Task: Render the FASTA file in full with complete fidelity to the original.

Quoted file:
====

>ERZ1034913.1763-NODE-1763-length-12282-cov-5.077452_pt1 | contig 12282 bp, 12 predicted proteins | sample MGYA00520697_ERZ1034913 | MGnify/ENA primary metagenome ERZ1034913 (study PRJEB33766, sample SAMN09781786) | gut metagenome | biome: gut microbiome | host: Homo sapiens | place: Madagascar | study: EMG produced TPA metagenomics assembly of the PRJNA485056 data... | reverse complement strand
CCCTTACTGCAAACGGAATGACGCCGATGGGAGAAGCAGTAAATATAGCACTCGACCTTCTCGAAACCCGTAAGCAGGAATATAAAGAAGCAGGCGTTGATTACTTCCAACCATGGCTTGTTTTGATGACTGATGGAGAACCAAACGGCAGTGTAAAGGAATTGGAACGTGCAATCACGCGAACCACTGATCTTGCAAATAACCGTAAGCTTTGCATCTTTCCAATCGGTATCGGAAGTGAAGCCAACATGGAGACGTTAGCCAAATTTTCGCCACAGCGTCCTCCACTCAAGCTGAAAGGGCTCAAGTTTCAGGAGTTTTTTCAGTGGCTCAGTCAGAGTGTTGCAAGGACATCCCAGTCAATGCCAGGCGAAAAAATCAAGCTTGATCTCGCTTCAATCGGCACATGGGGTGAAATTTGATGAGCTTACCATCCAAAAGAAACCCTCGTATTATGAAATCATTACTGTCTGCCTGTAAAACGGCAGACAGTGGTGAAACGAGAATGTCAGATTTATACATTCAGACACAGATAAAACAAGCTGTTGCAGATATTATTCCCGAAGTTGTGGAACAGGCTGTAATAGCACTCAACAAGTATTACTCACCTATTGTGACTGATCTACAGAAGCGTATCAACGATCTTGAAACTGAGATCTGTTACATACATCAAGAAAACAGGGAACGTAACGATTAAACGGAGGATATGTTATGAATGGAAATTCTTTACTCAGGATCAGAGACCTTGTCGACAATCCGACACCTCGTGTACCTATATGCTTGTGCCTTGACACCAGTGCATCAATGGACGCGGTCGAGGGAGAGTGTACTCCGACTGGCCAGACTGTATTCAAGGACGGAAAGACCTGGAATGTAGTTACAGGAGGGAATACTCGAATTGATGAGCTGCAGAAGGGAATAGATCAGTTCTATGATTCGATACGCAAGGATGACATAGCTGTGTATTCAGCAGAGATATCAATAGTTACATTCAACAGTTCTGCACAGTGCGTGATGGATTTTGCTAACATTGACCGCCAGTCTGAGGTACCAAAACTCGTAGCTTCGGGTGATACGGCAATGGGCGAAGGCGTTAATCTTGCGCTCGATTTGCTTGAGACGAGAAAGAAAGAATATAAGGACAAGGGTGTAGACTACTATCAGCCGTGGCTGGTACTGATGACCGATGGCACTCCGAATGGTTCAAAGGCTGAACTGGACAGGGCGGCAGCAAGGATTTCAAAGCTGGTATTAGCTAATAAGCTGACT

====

>ERZ1034913.1763-NODE-1763-length-12282-cov-5.077452_pt1 | contig 12282 bp, 12 predicted proteins | sample MGYA00520697_ERZ1034913 | MGnify/ENA primary metagenome ERZ1034913 (study PRJEB33766, sample SAMN09781786) | gut metagenome | biome: gut microbiome | host: Homo sapiens | place: Madagascar | study: EMG produced TPA metagenomics assembly of the PRJNA485056 data... | reverse complement strand
CCCTTACTGCAAACGGAATGACGCCGATGGGAGAAGCAGTAAATATAGCACTCGACCTTCTCGAAACCCGTAAGCAGGAATATAAAGAAGCAGGCGTTGATTACTTCCAACCATGGCTTGTTTTGATGACTGATGGAGAACCAAACGGCAGTGTAAAGGAATTGGAACGTGCAATCACGCGAACCACTGATCTTGCAAATAACCGTAAGCTTTGCATCTTTCCAATCGGTATCGGAAGTGAAGCCAACATGGAGACGTTAGCCAAATTTTCGCCACAGCGTCCTCCACTCAAGCTGAAAGGGCTCAAGTTTCAGGAGTTTTTTCAGTGGCTCAGTCAGAGTGTTGCAAGGACATCCCAGTCAATGCCAGGCGAAAAAATCAAGCTTGATCTCGCTTCAATCGGCACATGGGGTGAAATTTGATGAGCTTACCATCCAAAAGAAACCCTCGTATTATGAAATCATTACTGTCTGCCTGTAAAACGGCAGACAGTGGTGAAACGAGAATGTCAGATTTATACATTCAGACACAGATAAAACAAGCTGTTGCAGATATTATTCCCGAAGTTGTGGAACAGGCTGTAATAGCACTCAACAAGTATTACTCACCTATTGTGACTGATCTACAGAAGCGTATCAACGATCTTGAAACTGAGATCTGTTACATACATCAAGAAAACAGGGAACGTAACGATTAAACGGAGGATATGTTATGAATGGAAATTCTTTACTCAGGATCAGAGACCTTGTCGACAATCCGACACCTCGTGTACCTATATGCTTGTGCCTTGACACCAGTGCATCAATGGACGCGGTCGAGGGAGAGTGTACTCCGACTGGCCAGACTGTATTCAAGGACGGAAAGACCTGGAATGTAGTTACAGGAGGGAATACTCGAATTGATGAGCTGCAGAAGGGAATAGATCAGTTCTATGATTCGATACGCAAGGATGACATAGCTGTGTATTCAGCAGAGATATCAATAGTTACATTCAACAGTTCTGCACAGTGCGTGATGGATTTTGCTAACATTGACCGCCAGTCTGAGGTACCAAAACTCGTAGCTTCGGGTGATACGGCAATGGGCGAAGGCGTTAATCTTGCGCTCGATTTGCTTGAGACGAGAAAGAAAGAATATAAGGACAAGGGTGTAGACTACTATCAGCCGTGGCTGGTACTGATGACCGATGGCACTCCGAATGGTTCAAAGGCTGAACTGGACAGGGCGGCAGCAAGGATTTCAAAGCTGGTATTAGCTAATAAGCTGACT